HazCom: Breaking Down the Requirements

Rachel Krubsack, EHS Editor

August 23, 2022

 Hazmat sign on truck

The HazCom Standard affects over five million workplaces and remains one of the most confusing OSHA regulations. Following are its basic requirements.

Written hazcom program

Employers who have hazardous chemicals in the workplace must develop, implement, and maintain a written hazcom program.* This is basically a written record of what your company has done and will do to comply with the HazCom Standard. The program must include a chemical inventory, which is a list of all hazardous chemicals present in the workplace, including those that are stored or are not in use. It’s important to remember that HazCom covers chemicals in all physical forms — liquids, solids, gases, vapors, fumes, and mists — whether they are “contained” or not. The hazardous nature of the chemical and the potential for exposure are the factors that determine whether a chemical is covered by HazCom.

*Note: The written program requirement does not apply to laboratories or workplaces where employees only handle sealed containers of hazardous chemicals, such as warehouses and retail sales.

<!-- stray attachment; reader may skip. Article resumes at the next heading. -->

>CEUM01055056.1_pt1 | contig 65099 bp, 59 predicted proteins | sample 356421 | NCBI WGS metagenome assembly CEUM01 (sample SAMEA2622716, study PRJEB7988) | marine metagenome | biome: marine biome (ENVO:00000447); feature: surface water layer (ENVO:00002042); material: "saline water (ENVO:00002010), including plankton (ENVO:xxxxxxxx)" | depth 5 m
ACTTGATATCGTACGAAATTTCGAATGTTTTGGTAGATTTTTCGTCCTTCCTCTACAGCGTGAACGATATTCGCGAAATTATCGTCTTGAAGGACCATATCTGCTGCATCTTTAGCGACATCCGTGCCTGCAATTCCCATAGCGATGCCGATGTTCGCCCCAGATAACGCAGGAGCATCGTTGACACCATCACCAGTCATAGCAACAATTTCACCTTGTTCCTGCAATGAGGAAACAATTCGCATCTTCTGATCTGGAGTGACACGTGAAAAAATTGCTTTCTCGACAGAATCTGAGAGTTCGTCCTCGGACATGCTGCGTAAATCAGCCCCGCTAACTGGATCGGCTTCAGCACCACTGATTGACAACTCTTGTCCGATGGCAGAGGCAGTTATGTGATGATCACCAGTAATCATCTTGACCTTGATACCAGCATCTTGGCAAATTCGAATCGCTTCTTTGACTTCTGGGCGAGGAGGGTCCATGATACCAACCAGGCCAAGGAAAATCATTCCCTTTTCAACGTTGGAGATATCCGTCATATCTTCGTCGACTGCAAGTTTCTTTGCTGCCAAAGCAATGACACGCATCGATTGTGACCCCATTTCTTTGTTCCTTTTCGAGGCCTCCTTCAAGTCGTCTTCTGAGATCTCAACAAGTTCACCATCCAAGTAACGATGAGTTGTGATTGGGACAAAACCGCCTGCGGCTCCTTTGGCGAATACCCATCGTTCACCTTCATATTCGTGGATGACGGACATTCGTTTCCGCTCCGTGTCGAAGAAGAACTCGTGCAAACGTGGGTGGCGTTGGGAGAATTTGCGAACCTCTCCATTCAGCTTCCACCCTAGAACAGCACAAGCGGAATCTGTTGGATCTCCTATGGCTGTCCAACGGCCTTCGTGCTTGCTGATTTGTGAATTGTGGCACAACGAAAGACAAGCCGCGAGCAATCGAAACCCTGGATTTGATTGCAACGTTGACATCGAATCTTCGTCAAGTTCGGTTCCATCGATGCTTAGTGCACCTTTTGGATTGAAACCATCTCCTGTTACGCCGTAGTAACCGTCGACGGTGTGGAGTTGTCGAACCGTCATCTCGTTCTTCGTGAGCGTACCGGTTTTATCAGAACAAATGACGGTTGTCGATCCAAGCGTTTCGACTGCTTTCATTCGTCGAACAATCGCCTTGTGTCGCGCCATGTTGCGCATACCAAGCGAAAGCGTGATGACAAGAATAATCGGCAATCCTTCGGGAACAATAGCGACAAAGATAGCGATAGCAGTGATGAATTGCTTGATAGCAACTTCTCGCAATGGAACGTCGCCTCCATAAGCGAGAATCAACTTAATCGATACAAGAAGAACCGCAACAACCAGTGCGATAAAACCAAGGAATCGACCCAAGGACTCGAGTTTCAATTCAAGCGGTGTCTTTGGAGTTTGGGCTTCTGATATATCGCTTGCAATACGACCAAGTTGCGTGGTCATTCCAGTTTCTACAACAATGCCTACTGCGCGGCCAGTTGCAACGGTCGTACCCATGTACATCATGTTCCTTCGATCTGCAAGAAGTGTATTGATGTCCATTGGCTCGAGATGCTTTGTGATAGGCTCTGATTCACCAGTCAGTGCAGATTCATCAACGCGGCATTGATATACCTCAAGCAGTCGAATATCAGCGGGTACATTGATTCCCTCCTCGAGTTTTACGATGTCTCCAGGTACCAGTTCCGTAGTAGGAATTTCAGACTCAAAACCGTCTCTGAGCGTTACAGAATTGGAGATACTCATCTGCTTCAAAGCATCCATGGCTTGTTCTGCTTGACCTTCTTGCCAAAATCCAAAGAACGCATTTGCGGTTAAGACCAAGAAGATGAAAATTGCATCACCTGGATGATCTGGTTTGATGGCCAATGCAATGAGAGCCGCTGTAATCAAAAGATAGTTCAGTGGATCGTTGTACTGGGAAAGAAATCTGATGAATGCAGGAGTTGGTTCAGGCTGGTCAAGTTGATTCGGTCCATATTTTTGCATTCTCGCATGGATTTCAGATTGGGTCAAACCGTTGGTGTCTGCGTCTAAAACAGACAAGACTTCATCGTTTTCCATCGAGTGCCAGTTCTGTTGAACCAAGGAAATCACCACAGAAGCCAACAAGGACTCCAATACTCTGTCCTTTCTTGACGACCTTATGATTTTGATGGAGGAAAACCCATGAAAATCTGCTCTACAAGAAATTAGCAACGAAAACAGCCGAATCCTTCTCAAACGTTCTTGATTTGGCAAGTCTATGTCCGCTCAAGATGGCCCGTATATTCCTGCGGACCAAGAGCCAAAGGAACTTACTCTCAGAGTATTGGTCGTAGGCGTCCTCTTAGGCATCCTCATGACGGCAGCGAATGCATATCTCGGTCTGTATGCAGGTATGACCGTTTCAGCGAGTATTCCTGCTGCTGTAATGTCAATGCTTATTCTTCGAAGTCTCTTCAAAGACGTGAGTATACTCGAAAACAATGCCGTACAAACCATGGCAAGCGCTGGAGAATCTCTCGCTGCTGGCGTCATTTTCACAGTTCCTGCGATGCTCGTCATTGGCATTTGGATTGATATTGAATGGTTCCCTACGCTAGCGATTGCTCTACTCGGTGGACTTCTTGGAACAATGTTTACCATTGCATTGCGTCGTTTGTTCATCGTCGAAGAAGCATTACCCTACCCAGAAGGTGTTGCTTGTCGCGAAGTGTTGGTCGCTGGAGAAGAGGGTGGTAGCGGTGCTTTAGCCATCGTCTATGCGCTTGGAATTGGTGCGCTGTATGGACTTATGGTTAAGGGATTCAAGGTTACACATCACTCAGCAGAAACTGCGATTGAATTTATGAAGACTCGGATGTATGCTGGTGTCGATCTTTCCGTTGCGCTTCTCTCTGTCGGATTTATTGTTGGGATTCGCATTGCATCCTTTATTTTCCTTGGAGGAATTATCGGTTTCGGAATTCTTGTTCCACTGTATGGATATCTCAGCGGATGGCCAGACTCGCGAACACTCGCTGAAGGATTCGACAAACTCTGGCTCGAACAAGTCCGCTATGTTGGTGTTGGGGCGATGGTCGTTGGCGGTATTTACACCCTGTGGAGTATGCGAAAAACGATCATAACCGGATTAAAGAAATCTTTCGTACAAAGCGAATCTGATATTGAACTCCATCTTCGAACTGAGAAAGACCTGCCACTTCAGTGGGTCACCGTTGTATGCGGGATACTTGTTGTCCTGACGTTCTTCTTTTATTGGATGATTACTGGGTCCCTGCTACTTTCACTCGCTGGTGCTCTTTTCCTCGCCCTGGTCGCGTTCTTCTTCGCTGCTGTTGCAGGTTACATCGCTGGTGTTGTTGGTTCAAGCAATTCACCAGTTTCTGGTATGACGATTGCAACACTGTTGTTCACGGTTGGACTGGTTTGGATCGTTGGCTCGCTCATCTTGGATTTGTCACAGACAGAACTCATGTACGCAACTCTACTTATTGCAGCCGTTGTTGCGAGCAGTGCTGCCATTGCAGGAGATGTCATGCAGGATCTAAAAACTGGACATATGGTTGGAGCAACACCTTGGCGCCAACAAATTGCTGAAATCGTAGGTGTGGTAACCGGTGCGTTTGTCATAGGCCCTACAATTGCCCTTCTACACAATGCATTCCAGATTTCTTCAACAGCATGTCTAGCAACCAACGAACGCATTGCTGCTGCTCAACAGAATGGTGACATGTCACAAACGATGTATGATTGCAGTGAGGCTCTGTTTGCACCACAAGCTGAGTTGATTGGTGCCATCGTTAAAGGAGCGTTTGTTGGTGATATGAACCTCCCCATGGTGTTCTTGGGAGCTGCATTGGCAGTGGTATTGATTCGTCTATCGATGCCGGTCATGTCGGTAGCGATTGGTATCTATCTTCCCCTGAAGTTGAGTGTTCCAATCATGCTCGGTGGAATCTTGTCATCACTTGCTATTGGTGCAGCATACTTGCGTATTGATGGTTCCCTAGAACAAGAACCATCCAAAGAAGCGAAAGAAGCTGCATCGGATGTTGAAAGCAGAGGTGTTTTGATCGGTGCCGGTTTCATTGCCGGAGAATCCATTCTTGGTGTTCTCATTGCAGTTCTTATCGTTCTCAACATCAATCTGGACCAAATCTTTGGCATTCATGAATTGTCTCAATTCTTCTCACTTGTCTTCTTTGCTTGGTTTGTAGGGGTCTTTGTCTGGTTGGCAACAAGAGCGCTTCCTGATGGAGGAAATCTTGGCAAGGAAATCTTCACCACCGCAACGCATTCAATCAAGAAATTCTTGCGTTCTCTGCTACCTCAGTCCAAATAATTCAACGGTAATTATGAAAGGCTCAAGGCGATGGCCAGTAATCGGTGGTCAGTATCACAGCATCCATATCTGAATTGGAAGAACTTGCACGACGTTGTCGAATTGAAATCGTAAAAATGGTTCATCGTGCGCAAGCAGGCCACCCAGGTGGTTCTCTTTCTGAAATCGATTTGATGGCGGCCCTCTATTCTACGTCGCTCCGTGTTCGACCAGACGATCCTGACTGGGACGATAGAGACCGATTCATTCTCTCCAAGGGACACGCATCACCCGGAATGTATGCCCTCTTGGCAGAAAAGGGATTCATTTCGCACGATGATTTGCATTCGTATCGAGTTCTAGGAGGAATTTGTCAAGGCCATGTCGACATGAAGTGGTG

Safety data sheets (SDSs)

Employers must maintain a safety data sheet (SDS) for each hazardous chemical in the workplace, and it must be specific to the product and manufacturer. If, under normal conditions of use, employees do not open sealed containers of hazardous chemicals, such as in warehousing or retail sales, you need only maintain the SDSs that are sent with incoming shipments.


Employers are not required under Hazcom to re-label already labeled containers, however, there are several situations in which you may need to do so:

1. If the received quantity of a chemical is broken down into smaller containers, you must label additional containers;

2. Labels that fall off or become unreadable must be replaced;

3. Relabeling incoming containers for a company-wide uniform labeling system.


Training for workers exposed to hazardous chemicals must cover:

  • The details of the written hazcom program, including information about shipped container labels and any workplace labeling system you use;
  • How to obtain and use the hazard information on an SDS;
  • What operations have hazardous chemicals, including by-products;
  • Location and availability of the written program, chemical inventory, and SDSs;
  • How you monitor for hazardous chemicals;
  • Hazards of chemicals in the work area; and
  • Measures they can take to protect themselves like work practices, emergency procedures, and personal protective equipment (PPE).

Learn more about how J. J. Keller can help with Chemical Management or call 888.473.4638 for more information.

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OSHA's Hazard Communication (HazCom) Standard is based on the concept that employees have both a need and a right to know the chemical hazards they may be exposed to in their work areas, and how they can protect themselves from those chemical hazards.

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